Courses for law professionals

Understanding torture and its psychological effects: A 2-day training course for law professionals

The so-called war on terror in the aftermath of 9/11 events has led to an increase in the number of alleged torture cases coming to the attention of law professionals, particularly in the US and other western countries. In court trials involving “terrorism” cases, confessions obtained under severe duress often become an issue with regard to their admissibility as evidence, the defense counsel arguing that such duress constitutes torture and the prosecution arguing that it does not. Formulating arguments on this issue either way and substantiating them with scientific evidence pose a serious challenge. While this is attributable in part to the relative lack of scientific evidence in this field, a lack of adequate and up-to-date knowledge of available evidence on the part of law professionals also plays an important role. A sound theory-and evidence-based understanding of what constitutes torture, the psychological mechanisms by which it impacts individuals, and its psychological effects is of critical importance in understanding the mental state of clients, establishing good rapport with them, formulating their case, and effectively representing them at court.

There have been important advances in study of torture in the last two decades and this course provides a unique opportunity for law professionals who feel the need for a more scientific understanding of torture in their professional practice. Although the focus of the course is on torture, the basic issues covered apply to all forms of trauma. As such, it is also likely to be of interest to law professionals dealing with survivors of other kinds of trauma.

The course is taught by Professor Metin Başoğlu, who is widely recognized as a prominent world authority on psychological effects of torture and their treatment. He has made significant contributions to the post-9/11 debate on what constitutes torture with his scientific research on definitional issues, which is widely cited in the field of human rights. His research findings are also receiving increasing attention in court trials involving tortured detainees, particularly in the U.S. Currently, he has completed an edited book – Torture and Its Definition in International Law: An Interdisciplinary Approach – (published in the U.S. in August 2017 by Oxford University Press New York) with contributions from prominent mental health, human rights, and international law scholars. This book brings together current behavioral science and international law perspectives of definition of torture. This course is based in part on the contents of his own contributions to the book.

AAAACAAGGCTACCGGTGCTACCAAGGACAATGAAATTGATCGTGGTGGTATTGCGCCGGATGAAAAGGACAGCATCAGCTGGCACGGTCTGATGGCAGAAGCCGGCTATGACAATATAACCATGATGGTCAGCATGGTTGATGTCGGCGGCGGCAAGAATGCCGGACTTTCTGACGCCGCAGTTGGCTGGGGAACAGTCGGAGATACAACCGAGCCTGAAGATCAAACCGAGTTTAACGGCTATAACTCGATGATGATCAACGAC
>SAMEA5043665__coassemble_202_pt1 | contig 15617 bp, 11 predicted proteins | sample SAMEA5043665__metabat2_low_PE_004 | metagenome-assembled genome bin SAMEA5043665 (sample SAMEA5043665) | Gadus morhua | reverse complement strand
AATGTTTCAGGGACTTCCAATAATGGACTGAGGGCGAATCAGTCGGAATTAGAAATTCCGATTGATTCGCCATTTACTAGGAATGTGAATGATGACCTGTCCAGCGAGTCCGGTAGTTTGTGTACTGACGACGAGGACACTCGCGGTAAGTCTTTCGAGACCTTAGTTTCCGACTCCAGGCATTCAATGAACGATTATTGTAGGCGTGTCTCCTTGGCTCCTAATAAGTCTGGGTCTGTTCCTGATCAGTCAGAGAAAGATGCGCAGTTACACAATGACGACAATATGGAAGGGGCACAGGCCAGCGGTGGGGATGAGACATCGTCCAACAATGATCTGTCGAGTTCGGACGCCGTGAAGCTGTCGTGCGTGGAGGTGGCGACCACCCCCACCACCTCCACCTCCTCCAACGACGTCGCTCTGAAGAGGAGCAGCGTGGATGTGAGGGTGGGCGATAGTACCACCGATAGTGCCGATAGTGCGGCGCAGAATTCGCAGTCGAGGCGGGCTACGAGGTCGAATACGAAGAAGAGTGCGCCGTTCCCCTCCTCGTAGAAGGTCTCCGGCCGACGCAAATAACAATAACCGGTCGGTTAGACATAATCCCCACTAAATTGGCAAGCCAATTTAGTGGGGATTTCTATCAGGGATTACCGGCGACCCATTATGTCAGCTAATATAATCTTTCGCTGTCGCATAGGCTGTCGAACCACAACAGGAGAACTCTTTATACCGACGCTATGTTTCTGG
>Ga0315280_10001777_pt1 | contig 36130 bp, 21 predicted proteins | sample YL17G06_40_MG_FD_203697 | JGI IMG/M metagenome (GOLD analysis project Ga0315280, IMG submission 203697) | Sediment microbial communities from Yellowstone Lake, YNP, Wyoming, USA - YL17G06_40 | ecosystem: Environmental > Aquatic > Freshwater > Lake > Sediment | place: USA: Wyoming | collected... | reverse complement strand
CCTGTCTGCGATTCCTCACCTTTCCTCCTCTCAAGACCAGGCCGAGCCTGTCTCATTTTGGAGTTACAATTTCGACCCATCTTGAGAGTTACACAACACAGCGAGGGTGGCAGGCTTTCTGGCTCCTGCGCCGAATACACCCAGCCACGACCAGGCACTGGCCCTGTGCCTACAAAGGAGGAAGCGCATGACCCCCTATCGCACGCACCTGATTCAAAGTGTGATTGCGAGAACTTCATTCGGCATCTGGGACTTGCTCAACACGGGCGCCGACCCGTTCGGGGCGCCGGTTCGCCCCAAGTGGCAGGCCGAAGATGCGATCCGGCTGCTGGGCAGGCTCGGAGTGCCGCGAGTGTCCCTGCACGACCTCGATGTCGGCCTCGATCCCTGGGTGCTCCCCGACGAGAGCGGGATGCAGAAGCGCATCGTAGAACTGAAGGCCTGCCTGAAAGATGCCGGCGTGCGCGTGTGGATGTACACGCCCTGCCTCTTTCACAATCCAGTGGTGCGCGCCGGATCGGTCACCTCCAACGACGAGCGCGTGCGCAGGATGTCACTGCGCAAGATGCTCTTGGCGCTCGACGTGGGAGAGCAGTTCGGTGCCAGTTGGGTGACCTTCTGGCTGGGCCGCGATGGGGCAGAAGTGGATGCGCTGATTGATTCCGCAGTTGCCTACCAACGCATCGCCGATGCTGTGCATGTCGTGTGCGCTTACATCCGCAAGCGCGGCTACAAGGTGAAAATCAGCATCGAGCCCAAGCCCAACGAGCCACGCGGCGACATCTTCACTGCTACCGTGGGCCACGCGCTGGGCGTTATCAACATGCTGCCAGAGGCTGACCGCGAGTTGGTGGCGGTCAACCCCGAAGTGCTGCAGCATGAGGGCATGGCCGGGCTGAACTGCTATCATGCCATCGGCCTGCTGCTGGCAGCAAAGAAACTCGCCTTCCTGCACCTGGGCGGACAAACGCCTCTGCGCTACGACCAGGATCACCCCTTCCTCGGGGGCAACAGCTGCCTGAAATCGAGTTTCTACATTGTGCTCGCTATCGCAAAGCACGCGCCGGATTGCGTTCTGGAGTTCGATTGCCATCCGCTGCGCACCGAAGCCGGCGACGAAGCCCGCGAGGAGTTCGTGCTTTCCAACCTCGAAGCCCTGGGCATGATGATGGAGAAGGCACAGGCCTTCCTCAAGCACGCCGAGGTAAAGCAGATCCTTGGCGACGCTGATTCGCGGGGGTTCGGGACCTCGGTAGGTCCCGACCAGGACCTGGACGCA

Although Professor Başoğlu provides consultancy with regard to individual cases of alleged torture, such consultancy is most useful when a law professional has gained an adequate understanding of the important issues. Therefore, with its extensive coverage of these issues, this course is highly recommended for law professionals who might be considering seeking consultancy from him.

Course dates

Flexible. The course can be opened at any time during the year convenient to all participants. 


12,500 USD per participant


Please contact Professor Metin Başoğlu (mbasoglu@dabatem.org), providing brief information about yourself, your current legal practice, your training needs, expectations from the course, and how you think the course is likely to be useful in your future work. Such information would be useful for us in tailoring the course contents according to your needs.

Course Program


10:00 – 10:45   Introduction to psychological trauma: Definition and mental effects

10:45 – 11:30   Current psychological theories of trauma: A critical review

11:30 – 12:00   Coffee break

12:00 – 13:00   A learning theory model of trauma and its empirical basis

13:00 – 14:00   Lunch break

14:00 – 15:00   A learning theory formulation of torture: The role of unpredictable and uncontrollable stressors and sense of control in helplessness responses

15:00 – 16:00   Assessment and measurement of severity of torture: Objective versus subjective measures and their relevance to definition of torture

16:00 – 16:30  Coffee break

16:30 – 17:30  “Severe mental pain or suffering” as the core criterion in current definitions of torture: Contextual determinants, definition, assessment, and measurement

17:30 – 18:00   Q &A / Discussion


10:00 – 11:00  Does the severity distinction between torture and cruel, inhuman, degrading treatment in international law have a scientific basis? – A review of new empirical evidence and implications for definition of torture in international law

11:00 – 11:30 Coffee break

11:30 – 12:30  Which aspects of captivity experiences need attention in conceptualizing torture? – An evidence-based contextual / cumulative approach to torture, its implications for legal definitions of torture and a critical review of common misconceptions about torture

12:30 – 14:00 Lunch break

14:00 – 15:00 Do “enhanced interrogation techniques” constitute torture?: A learning theory analysis of helplessness-inducing interrogation techniques and implications for international law and US anti-torture law

15:00 – 16:00 What do lawyers need to know about treatment of torture trauma and why? –  Recent advances in brief and effective treatment (Control-Focused Behavioral Treatment)

16:00 – 16:30  Coffee break

16:30 – 18:00 Q & A / Discussion

18:00  End of course